→ Engage the learner by using a story
Add a story to your drill by creating a short course. This will allow you to contextualize the sets of questions and give people relevant information before they start answering the questions. Check below to find out how it’s done!
A story is often used as an introduction to a drill, making it the first thing shown to people when they start the drill. Another option is to use stories in a course in between drills, or at the end of a drill or course. Stories can come in the form of text, images, audio clips or videos. Contrary to the other Drillster features, stories are strictly one way. Make sure you keep it brief (see design principle 2). When a story does not add value to your drill or course, it’s best to just leave it out and let people focus on truly valuable information.
A story can serve the following purposes:
There are numerous cool ways to design a story. We have included an example below. The possibilities are endless, so you can really go nuts on this!
An example of how to create more engagement and convey the urgency of the drill with a story →
With the 10 drill design principles, we help you on your way to designing the perfect drills. These tips will help you create the best questions based on educational design principles and ensure an effective learning process and well-anchored knowledge. Click on one of the other 9 design principles for more information and clear examples per design principle.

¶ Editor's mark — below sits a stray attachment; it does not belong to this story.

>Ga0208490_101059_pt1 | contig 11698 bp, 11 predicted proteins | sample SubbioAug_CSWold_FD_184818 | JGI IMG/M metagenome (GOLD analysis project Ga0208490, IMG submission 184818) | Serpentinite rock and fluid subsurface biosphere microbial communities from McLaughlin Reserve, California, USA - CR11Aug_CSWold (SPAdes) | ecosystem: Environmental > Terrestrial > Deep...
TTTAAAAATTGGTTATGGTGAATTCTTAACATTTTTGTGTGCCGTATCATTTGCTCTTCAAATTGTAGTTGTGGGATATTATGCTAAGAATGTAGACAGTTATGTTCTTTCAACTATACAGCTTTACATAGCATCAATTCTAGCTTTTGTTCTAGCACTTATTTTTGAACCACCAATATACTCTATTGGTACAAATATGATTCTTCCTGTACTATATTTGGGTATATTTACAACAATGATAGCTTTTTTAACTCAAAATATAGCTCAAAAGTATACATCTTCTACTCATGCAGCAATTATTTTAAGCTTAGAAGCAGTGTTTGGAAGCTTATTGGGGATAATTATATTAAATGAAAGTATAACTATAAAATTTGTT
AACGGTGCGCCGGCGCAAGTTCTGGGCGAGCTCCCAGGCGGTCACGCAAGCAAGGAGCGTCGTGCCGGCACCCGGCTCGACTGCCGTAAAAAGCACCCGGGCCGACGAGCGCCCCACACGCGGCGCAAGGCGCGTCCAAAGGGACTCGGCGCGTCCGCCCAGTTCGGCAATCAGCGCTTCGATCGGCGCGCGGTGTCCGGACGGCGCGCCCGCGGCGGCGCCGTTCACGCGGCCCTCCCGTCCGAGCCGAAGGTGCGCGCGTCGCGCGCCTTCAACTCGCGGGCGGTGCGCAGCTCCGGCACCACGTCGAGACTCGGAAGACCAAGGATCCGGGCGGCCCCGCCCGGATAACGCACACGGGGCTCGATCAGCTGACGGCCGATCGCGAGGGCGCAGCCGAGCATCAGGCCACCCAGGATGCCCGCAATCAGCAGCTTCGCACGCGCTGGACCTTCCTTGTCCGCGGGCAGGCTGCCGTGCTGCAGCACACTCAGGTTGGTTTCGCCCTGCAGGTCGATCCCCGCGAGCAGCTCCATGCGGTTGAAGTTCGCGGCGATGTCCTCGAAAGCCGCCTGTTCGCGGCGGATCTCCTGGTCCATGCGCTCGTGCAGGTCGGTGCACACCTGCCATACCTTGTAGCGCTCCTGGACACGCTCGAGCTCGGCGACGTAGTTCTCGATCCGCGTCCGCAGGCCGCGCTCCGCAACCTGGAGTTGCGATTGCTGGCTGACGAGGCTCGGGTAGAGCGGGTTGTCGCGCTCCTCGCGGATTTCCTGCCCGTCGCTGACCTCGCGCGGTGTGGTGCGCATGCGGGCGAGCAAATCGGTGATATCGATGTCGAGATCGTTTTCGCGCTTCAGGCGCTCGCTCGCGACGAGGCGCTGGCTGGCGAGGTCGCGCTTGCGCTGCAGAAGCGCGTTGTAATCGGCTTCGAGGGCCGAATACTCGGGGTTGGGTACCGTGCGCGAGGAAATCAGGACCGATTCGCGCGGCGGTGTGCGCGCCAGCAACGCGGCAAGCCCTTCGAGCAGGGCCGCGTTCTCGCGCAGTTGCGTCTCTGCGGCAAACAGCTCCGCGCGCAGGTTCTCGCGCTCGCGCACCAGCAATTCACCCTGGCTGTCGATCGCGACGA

Cut your learning material up into small chunks. Microlearning is effective and motivates learners →
Focus on information that people really need to remember. Use drills to anchor crucial knowledge →
Limit each question to one piece of information that people need to remember. Especially for adaptive learning, short and relevant questions are the most effective →
Drills are assessment-based: learning by answering questions and remembering feedback. Incorporate the message people need to remember in the answers →
Use the feedback option to explain answers. This will help people grasp and remember the material quickly →
Use different types of questions and answers, such as open-ended, multiple-choice, hotspot and sequence questions. Also use images, videos and audio clips →
When you ask about one and the same learning element in different ways, you will make sure the information is processed actively and, therefore, remembered better →
Set learning goals for drills and courses to make sure people brush up on time. Also add the latest information to keep your drills up to date. Check below to find out how it’s done →
Optimize learners' commitment by keeping them motivated. Communicate why drills are so important →
Don’t have the time or resources to make good drills yourself? Find out how we can help!